Dress Code | Kennedy Essmiller
Gather round, girls—preteens, tweens, teens—crowd together. It is time for your annual women’s talk. You each are given two squares of tile with shimmering surfaces to stand, to sit. You can reach out and touch the shoulder of your best friend, the shoulder covered in a wooly sweater despite the Oklahoma heat.
The Dress Code is in place for a reason, the administration says, the office ladies tell you, the women who give you Band-Aids and Tylenol, the women who are paid to protect.
This year will be no different than last year or next year. Each girl, each woman, could say the speech by heart. You silently mouth along.
No spaghetti straps—blouse straps must be at least three fingers width apart, but not three of your fingers, three of your male teachers’ fingers. You think that maybe we should use Mr. Stewart’s as his are the smallest, thinned with age, the skin sagging with the weight of wrinkles. The thought of his fingers on you bare shoulders make you squirm, and you shudder and spill out for a moment, briefly broaching the borders of your carefully allotted tiles.
The administrators continue.
Do not wear skirts that are above your knee and don’t even think about shorts. Jeans or dresses, there is not an in between, not for the Daughters of Christ. You cannot wear such skimpy attire around the boys. You remember
the-not-so-virgin Mary, they ask, like clockwork. Of course, you remember her, even those of you who were years behind her, those of you who never even saw her belly swell with life. Mary, whom they memorialize and vilify with each and every meeting, ever since she fell pregnant four years ago, back when most of you were in middle school, beginning to receive the same speech she had received.
The road to pregnancy is paved with short skirts and spaghetti straps. If you get yourself pregnant, you will be asked to leave. If you get yourself pregnant, you will become a cautionary tale, told to future generations, the children you will carry. Your name will be heavy with shame, taste metallic in your mouths. They do not say what will happen if you get yourself pregnant and hide it, remove it, make your own choices about your own body. Your body, Mary’s body.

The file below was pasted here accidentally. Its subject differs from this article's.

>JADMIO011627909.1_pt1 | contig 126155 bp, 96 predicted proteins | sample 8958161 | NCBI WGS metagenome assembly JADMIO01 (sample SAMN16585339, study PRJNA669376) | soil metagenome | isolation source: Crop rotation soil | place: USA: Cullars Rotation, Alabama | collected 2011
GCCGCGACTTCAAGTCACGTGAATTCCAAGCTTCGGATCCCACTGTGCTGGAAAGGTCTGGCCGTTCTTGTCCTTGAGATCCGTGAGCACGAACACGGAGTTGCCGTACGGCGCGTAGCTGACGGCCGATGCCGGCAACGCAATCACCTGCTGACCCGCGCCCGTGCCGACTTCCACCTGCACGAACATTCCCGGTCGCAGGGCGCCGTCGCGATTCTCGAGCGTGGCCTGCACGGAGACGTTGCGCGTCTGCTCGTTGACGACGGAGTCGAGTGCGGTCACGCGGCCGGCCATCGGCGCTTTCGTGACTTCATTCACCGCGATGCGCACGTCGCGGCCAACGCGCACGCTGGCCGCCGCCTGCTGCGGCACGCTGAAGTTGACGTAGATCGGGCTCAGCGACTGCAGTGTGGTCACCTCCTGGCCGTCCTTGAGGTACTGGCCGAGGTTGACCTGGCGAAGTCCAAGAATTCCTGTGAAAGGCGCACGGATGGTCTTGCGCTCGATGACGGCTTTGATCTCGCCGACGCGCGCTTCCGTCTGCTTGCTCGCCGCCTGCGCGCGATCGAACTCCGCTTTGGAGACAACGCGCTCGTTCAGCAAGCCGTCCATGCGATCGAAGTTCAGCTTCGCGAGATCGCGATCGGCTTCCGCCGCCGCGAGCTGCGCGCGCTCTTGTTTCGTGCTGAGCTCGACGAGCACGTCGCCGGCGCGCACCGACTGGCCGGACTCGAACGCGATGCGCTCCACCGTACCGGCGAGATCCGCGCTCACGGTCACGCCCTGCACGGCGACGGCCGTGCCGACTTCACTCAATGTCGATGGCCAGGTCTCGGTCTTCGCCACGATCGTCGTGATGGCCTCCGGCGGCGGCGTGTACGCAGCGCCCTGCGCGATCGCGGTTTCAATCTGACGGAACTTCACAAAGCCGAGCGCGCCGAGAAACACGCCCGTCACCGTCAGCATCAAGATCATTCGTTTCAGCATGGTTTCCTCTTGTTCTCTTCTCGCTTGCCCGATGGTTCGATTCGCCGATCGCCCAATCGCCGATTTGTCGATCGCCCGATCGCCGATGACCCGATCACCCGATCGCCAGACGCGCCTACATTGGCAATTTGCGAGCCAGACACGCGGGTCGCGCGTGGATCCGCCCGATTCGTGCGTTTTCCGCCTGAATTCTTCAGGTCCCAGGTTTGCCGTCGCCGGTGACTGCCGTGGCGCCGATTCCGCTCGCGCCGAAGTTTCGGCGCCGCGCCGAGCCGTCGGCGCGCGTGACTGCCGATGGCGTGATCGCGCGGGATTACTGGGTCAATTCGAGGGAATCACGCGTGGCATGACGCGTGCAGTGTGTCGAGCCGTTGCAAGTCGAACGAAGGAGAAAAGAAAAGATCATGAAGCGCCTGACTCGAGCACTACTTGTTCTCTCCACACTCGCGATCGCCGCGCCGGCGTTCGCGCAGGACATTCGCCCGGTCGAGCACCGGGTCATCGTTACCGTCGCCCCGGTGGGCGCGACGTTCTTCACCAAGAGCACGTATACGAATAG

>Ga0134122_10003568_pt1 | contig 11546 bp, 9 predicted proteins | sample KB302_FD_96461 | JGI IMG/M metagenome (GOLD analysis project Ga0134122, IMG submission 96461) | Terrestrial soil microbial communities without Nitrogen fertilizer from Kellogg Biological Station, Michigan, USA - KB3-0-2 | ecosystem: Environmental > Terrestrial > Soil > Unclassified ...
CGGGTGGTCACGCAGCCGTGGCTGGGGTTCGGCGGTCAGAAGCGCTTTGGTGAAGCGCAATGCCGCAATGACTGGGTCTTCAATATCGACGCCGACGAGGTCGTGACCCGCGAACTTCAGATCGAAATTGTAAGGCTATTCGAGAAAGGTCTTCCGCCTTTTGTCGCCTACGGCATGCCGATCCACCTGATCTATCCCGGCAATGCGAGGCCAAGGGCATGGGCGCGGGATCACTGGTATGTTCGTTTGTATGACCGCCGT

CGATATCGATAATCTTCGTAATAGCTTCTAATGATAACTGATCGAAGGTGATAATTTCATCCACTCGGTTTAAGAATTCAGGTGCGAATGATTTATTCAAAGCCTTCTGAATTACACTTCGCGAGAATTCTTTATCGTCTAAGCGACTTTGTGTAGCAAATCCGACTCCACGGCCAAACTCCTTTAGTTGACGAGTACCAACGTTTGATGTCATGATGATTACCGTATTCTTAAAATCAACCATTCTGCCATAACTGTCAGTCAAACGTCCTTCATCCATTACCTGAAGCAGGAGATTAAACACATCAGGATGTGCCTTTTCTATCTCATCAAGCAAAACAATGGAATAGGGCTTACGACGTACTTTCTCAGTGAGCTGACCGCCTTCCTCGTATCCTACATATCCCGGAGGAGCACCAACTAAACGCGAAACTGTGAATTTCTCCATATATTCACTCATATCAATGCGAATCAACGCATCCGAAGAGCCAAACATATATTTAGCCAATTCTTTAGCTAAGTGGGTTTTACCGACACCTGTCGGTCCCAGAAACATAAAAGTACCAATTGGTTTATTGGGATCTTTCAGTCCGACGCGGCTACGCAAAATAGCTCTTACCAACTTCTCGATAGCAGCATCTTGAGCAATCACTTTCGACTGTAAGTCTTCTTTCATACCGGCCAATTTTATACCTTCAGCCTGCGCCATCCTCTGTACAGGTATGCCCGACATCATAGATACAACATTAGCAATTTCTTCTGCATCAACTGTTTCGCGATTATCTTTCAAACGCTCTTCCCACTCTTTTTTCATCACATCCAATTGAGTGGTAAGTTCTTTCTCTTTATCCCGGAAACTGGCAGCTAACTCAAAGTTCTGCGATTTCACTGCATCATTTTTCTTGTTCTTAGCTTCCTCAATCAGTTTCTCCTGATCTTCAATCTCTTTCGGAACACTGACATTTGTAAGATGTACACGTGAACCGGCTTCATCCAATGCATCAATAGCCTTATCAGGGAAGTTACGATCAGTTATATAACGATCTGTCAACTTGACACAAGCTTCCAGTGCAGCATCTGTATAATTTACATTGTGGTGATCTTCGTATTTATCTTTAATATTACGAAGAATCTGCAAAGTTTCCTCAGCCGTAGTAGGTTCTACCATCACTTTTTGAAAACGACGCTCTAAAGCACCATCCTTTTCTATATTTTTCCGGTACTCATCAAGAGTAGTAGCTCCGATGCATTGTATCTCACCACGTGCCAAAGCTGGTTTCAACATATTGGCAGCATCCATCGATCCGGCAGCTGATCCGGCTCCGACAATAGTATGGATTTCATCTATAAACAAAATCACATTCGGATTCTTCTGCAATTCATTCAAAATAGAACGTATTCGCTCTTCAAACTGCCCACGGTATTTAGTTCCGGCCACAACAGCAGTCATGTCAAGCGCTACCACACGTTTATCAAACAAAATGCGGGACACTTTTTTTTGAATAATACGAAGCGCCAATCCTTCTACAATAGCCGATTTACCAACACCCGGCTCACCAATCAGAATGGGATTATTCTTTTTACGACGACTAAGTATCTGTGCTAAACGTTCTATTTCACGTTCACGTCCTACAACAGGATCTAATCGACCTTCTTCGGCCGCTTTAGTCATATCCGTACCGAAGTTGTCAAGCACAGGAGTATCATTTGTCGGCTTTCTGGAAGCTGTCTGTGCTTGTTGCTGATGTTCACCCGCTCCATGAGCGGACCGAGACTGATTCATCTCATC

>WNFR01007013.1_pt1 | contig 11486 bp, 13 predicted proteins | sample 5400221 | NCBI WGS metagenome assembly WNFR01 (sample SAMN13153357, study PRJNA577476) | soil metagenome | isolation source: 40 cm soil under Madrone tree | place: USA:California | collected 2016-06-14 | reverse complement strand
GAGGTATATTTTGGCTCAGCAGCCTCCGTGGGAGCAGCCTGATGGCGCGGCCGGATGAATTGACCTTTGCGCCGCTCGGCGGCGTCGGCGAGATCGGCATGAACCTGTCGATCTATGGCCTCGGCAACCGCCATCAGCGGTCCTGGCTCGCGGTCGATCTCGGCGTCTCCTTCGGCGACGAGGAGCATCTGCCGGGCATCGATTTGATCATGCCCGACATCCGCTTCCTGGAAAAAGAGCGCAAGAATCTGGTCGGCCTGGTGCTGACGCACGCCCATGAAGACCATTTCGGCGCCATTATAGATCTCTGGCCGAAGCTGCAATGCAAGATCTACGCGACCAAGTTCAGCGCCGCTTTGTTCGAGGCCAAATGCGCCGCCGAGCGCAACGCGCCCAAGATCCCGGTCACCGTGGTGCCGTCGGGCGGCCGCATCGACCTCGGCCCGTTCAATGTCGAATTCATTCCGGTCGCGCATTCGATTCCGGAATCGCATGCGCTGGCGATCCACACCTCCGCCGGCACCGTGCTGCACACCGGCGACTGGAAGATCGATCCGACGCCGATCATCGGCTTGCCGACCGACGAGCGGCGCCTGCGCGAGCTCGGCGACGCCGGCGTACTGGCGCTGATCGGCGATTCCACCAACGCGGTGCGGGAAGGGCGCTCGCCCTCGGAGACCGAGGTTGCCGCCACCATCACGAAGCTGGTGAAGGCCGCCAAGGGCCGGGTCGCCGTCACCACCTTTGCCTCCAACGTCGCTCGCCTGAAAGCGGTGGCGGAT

Mary, who used to read Junie B. Jones to you when she babysat, who was forbidden from walking across the stage at graduation.
And still, it continues. The boys cannot control themselves—boys will be boys. You are women, the presence of blood between your legs declares it so. It is your obligation, your privilege, and your joy in life, to protect the boys, the students, your teachers, your principal, and your friends’ fathers.
You think of the father of your best friend, consider his eyes on you, and you shy away from her, inching ever so slightly back, retreating ever so slightly into your squares.
If your shirt is hugging your budding breasts, it is too tight. If your shirt is hanging low and revealing your collarbone, it is too loose. Show no straps, bras are a hidden delicacy, meant to be shared between a man and his wife. Embrace your femininity. Wear makeup and shave your legs. Be ashamed of your body. Cover your legs, only sluts wear red lipstick. Boys don’t like girls who don’t put out the effort. Adjust your cleavage or your male teachers will have no choice but to send you to the office. Be ashamed of your breasts that can sustain life, boys will view them as sexual organs.
Their perception is the authority.
Cross your legs, collapse into yourself, take up as little room as you possibly can. Remain in your two tiles, always. Boys like small girls, petite girls. Obey the Dress Code, or you will be sent to the office, sent home to change.
Your education, your comfort,
you are not valuable.
About the Author:
Kennedy Essmiller is a queer writer who earned her MFA at Oklahoma State University. Her short story, “Mountains” won second place in the University of Western Alabama’s 2017 Sucarnochee Review Fiction contest. Her nonfiction essay, “The Three Drinks of Christmas” was accepted for publication in Oklahoma State University’s online undergraduate literary magazine Frontier Mosaic. Her short stories, “Permanently Inked” and “Bittersweet” were chosen as the winner for the 2018 and 2019 Oklahoma State University Ruby N. Courtney Writing Scholarship, respectively. She is an academic advisor and dog lady. You can follow her on Twitter and Instagram at @kennedywogan.